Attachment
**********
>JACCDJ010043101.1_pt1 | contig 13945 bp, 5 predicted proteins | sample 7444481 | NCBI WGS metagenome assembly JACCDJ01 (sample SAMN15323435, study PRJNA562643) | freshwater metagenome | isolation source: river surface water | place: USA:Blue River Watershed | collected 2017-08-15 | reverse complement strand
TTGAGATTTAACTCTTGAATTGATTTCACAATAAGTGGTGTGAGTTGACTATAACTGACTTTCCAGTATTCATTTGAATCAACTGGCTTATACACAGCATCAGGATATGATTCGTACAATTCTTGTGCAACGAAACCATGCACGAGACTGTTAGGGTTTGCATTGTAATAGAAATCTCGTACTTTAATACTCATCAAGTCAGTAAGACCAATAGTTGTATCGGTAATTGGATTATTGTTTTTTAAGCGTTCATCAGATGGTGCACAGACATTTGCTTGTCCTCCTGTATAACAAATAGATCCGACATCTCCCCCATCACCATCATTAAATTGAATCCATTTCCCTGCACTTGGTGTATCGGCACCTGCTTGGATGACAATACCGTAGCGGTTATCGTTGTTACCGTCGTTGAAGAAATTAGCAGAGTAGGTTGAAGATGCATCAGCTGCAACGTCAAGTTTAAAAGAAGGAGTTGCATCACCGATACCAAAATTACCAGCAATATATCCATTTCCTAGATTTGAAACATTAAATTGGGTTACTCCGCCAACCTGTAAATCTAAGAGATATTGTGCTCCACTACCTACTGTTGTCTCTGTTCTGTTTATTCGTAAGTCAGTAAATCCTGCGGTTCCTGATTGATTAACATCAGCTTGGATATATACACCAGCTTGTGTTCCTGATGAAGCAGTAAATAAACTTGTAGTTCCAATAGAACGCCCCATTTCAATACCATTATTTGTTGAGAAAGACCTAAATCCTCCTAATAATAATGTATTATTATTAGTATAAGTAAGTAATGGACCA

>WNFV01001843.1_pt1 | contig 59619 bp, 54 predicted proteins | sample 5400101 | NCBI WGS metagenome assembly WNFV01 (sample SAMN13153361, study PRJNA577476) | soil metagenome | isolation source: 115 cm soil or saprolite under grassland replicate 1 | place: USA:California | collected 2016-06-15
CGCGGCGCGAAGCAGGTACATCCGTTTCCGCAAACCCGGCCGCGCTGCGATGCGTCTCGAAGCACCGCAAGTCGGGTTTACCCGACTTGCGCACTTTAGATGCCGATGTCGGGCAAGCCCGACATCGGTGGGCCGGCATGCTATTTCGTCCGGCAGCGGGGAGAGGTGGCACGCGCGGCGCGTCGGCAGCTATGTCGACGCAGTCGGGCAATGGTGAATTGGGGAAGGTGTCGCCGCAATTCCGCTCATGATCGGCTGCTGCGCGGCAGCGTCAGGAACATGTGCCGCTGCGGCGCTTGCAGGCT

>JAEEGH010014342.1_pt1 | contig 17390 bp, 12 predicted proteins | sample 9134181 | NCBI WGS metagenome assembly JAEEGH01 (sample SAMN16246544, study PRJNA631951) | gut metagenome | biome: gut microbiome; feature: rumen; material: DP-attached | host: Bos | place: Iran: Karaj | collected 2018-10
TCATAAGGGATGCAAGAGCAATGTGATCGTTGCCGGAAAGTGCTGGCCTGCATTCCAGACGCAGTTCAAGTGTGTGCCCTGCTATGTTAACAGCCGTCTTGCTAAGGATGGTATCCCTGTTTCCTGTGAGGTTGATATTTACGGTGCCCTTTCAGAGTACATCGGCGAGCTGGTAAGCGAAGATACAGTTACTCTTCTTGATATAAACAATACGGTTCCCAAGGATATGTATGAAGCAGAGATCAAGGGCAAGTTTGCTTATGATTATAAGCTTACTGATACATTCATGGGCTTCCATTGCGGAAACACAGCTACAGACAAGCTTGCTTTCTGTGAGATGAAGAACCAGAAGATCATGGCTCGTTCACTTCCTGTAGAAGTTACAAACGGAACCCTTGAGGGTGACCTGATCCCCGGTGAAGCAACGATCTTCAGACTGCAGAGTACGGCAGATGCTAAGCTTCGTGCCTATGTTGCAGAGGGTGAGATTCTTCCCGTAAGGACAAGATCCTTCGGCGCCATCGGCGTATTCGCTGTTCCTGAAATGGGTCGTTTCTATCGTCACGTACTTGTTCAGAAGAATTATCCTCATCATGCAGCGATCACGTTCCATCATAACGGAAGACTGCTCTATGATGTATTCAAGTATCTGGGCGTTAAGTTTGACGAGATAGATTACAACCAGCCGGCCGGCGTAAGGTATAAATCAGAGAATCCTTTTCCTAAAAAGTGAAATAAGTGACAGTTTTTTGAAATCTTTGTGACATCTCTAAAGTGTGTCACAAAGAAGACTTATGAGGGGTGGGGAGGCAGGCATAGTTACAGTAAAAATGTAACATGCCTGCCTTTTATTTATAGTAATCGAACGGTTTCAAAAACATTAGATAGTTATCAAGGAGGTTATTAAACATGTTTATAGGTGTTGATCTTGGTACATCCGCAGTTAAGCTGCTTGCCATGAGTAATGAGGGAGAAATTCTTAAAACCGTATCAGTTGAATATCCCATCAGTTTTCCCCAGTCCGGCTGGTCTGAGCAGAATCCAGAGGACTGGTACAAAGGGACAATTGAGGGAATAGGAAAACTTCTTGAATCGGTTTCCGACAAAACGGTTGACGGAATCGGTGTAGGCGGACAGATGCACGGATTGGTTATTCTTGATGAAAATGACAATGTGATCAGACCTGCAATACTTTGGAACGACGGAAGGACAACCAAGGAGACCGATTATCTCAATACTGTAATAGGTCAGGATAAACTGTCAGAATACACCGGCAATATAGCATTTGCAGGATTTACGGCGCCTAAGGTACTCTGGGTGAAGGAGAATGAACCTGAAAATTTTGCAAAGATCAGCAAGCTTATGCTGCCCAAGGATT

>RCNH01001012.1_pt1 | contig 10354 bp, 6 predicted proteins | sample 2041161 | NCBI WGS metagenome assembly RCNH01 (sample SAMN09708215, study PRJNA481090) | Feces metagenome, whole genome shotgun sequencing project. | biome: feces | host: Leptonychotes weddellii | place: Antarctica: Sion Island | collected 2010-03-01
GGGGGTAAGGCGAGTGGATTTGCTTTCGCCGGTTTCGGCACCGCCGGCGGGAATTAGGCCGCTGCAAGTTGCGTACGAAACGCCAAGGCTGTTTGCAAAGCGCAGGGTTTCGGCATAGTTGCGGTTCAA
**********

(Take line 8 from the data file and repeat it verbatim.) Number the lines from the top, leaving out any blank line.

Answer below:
GGGGGTAAGGCGAGTGGATTTGCTTTCGCCGGTTTCGGCACCGCCGGCGGGAATTAGGCCGCTGCAAGTTGCGTACGAAACGCCAAGGCTGTTTGCAAAGCGCAGGGTTTCGGCATAGTTGCGGTTCAA